Science fiction is not a good term for pointing to the things I like about science fiction books. I know too many people who claim to love science fiction, but we don’t share the same favorite movies and books. Why is that? Well, because the term science fiction is not a very good term for pointing at a specific type of stories. It’s a collective term for a whole spectrum of fantastic tales. I’m now thinking we need a new way of describing the stories we love that go beyond genre labels.
I’m not even sure the standard genres labels, mystery, romance, science fiction, fantasy, westerns, historical, thriller, etc. are all that useful for readers. They’re a rough categorization for book publishers and bookstores, but not very precise for reading moods. I think readers like particular flavors featured in fiction, rather than their genre classification.
Take witty romantic comedies. Does it really matter where the witty romance takes place, in the old west, in Regency England, in outer space, as part of a murder mystery in 1939 New York City, if that’s the kind of story you’re in the mood to read? If you’re in the mood to shoot a lot of bad guys, does it matter if it’s Al Qaeda terrorists you blow away, or aliens from Betelgeuse or Nazis in WWII?
I believe readers who love Military SF would probably enjoy just as much, high-tech, squad level combat stories set in other times and places. Combat stories with band of brothers camaraderie is the flavor readers crave. Or a grunt working up the ranks is another flavor people love. Honor Harrington stories are appealing in the same way many people love stories about Horatio Hornblower or Aubrey-Maturin stories. I think they reflect a flavor of fiction rather than a genre. Although some readers might find they love stories about very tall women, and thus the connection to other sea stories wouldn’t matter.
Growing up I loved “sense of wonder” stories. I thought the label meant specific kinds of science fiction, but I don’t now. Now I know there are several buttons to push to turn on my sense of wonder. When I was a kid and read books like After Worlds Collide by Philip Wylie and Edwin Balmer, it pushed my sense of wonder button in a big way. When the humans were exploring the ancient city of Bronson Beta, that pegged my sense of wonder meter. Any science fiction book that has explorers walking around in long dead civilizations pushes my sense of wonder button. But when I read regular fiction and nonfiction books about explorers poking around in long dead human civilizations of Earth, it pushes the same button.
Another type of story that sets off my sense of wonder button are those that remember humans after they became extinct, like the connecting pieces to City by Clifford Simak, or the later chapters of The Time Machine by H. G. Wells. But watching documentaries about life after people sets off the same flavor. Theoretically I should be able to seek out all the stories, whether science fiction, or nonfiction, and find the flavor I desire to experience. The same powerful sense of wonder flavor came in the 1920 poem “There Will Come Soft Rains.” The World Without Us is evoked by a very specific idea. It shows up every now and then in science fiction, but elsewhere too.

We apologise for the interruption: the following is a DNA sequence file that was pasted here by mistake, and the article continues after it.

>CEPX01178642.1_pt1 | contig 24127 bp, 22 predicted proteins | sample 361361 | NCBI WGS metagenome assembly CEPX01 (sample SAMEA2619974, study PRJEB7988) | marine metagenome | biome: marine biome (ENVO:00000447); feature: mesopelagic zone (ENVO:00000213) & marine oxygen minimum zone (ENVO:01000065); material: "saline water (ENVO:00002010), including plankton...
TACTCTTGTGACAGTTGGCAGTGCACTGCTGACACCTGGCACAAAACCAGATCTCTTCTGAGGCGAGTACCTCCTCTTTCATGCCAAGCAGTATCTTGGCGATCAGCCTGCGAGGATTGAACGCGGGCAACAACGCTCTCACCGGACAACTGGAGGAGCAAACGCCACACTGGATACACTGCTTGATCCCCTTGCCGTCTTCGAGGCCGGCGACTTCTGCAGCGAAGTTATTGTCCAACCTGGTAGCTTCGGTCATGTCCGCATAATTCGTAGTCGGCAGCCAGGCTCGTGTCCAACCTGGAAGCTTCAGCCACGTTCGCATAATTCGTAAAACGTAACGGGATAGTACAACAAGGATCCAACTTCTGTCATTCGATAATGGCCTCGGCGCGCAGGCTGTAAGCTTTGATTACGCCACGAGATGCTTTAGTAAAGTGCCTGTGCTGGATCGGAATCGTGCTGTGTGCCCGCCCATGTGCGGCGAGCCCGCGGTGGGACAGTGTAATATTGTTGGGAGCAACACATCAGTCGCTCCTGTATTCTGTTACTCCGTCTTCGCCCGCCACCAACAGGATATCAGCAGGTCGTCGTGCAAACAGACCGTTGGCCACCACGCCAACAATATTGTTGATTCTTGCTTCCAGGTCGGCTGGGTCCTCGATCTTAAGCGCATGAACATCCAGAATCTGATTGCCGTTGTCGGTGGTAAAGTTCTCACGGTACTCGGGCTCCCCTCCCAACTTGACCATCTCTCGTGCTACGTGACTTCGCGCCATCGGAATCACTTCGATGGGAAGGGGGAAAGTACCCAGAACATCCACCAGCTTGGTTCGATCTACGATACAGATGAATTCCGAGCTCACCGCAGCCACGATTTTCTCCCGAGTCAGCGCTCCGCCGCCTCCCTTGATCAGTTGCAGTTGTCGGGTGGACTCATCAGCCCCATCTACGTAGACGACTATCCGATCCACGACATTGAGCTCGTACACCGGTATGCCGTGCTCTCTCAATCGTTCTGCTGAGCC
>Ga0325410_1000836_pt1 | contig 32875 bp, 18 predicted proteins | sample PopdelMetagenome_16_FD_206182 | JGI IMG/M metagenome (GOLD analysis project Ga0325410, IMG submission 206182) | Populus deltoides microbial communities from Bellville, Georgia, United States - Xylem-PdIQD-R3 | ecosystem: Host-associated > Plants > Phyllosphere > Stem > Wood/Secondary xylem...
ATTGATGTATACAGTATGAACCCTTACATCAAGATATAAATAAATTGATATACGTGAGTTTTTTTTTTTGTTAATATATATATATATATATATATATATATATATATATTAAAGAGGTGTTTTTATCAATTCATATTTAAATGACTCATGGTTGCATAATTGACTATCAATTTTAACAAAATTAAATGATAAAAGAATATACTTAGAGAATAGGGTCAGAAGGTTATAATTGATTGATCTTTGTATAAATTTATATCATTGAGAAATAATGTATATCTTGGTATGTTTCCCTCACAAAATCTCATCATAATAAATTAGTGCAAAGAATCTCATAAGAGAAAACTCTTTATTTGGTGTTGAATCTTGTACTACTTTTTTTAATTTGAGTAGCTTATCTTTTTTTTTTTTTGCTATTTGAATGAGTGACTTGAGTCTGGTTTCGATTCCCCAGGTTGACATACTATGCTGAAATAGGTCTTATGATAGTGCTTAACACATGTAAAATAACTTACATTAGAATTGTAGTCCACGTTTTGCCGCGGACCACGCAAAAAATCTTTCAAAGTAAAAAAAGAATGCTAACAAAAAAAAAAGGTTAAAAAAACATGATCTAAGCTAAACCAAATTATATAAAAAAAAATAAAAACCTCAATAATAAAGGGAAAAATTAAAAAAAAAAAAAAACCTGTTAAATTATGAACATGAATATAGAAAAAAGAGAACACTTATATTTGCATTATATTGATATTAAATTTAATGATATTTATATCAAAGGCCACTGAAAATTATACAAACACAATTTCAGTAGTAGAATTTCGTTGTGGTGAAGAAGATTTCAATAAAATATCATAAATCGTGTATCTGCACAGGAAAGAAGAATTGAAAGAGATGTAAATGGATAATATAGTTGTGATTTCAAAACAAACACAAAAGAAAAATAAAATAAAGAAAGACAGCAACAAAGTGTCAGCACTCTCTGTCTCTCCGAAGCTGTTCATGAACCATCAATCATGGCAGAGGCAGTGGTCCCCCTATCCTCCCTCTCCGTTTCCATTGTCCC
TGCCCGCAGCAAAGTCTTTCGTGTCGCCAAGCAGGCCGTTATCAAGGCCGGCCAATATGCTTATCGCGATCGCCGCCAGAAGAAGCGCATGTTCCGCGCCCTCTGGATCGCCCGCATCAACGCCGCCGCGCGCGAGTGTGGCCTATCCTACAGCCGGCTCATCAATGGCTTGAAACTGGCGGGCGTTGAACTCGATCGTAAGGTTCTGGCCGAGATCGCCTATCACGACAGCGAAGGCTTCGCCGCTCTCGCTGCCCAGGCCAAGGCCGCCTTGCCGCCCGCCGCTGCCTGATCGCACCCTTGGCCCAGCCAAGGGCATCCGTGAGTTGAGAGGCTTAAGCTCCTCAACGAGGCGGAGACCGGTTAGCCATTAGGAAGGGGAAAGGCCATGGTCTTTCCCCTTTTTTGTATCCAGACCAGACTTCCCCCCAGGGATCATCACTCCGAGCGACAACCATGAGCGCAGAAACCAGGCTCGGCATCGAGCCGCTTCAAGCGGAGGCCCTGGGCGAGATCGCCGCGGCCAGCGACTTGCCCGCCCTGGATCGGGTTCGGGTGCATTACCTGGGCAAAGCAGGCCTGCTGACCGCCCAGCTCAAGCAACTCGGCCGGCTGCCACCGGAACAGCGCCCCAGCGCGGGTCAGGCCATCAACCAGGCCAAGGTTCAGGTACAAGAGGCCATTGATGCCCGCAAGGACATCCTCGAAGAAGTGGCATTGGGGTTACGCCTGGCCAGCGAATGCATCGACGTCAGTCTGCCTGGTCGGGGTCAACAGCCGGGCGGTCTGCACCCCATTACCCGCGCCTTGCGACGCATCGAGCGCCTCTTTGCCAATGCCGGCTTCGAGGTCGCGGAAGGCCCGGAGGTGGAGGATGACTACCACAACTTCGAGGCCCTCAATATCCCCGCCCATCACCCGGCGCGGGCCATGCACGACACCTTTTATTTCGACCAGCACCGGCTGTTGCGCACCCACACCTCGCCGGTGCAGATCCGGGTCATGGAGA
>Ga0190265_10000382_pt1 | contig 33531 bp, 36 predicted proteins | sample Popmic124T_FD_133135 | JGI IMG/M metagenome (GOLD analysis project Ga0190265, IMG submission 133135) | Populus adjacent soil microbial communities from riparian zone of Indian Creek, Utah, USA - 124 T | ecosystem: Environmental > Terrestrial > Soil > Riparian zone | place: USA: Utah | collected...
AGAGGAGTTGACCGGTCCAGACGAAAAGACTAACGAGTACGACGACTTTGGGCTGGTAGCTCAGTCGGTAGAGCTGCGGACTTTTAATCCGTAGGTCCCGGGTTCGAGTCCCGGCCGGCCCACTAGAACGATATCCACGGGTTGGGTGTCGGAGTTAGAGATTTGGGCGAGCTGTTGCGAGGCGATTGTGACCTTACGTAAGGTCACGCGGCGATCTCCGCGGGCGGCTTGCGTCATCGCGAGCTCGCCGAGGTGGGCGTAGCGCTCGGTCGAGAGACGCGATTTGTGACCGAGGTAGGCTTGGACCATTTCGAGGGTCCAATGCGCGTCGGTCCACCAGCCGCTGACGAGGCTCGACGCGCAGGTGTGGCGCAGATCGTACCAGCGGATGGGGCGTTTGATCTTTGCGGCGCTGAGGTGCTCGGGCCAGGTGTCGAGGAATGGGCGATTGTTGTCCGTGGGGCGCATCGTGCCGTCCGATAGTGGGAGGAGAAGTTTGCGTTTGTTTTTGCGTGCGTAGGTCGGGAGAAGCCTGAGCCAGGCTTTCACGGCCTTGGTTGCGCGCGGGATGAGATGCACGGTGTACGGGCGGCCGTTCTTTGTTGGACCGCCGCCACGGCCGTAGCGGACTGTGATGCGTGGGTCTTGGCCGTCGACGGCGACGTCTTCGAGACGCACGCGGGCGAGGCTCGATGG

Another flavor I realized I loved as a kid that I completely associated with Robert Heinlein’s juvenile novels, is the young adult science fiction novel. I found the same flavor in many Winston Science Fiction novels and books by Andre Norton. But over the years I realized that any story about a teen without parents struggling to make it in a new environment does the trick. Part of the enticing flavor is the kid must be on their own, or their parents must be mostly tuned out. National Velvet by Enid Bagnold works because Velvet Brown is learning to do something behind her parent’s back, and something girls, especially young girls in the 1920s, didn’t do, which was jockey a horse in a national race.
What I point to when I use the term science fiction, are those books which extrapolate on current trends to speculate about possible futures. Brave New World, Nineteen Eighty-Four, Stand on Zanzibar, and The Windup Girl are examples of what I mean. But there are many kinds of science fiction that I read that don’t fit that flavor. Space opera is one. PKD type stories are another. In fact, Philip K. Dick wrote a flavor of story I really crave that’s not science fiction at all, and those where his stories about the 1950s. I really love Confessions of a Crap Artist, and would read more like it if I could find them.
I often meet people who love Lois McMaster Bujold’s Vorkosigan Saga series. That’s the flavor they think of when they crave science fiction, but most science fiction stories are not like her books about Miles and Cordelia. Her books are a mixture of romance, military, thriller and mystery set in an aristocratic galactic empire. Her books have so many other flavors that I don’t think of them as science fiction at all, at least by my definition. But that’s my point. Fans of Bujold seek a certain flavor or flavors in their fiction that can’t be described by the generic term science fiction. I find her books very pleasant, but none of their flavors actually make me think of science fiction.
To me, when a group of people all claim to love science fiction, I no longer think they love the same thing, even though they are all using the same phrase, science fiction. In reality, they could all hate each other’s favorite books and movies. We have to accept the term science fiction because it’s so widely used, but I think impossible to universally define. Now when I talk to friends about books, or read reviews, I’m going to see if I can find out the flavors of the stories, because I know I love certain flavors of fiction and crave them.
JWH – 11/15/13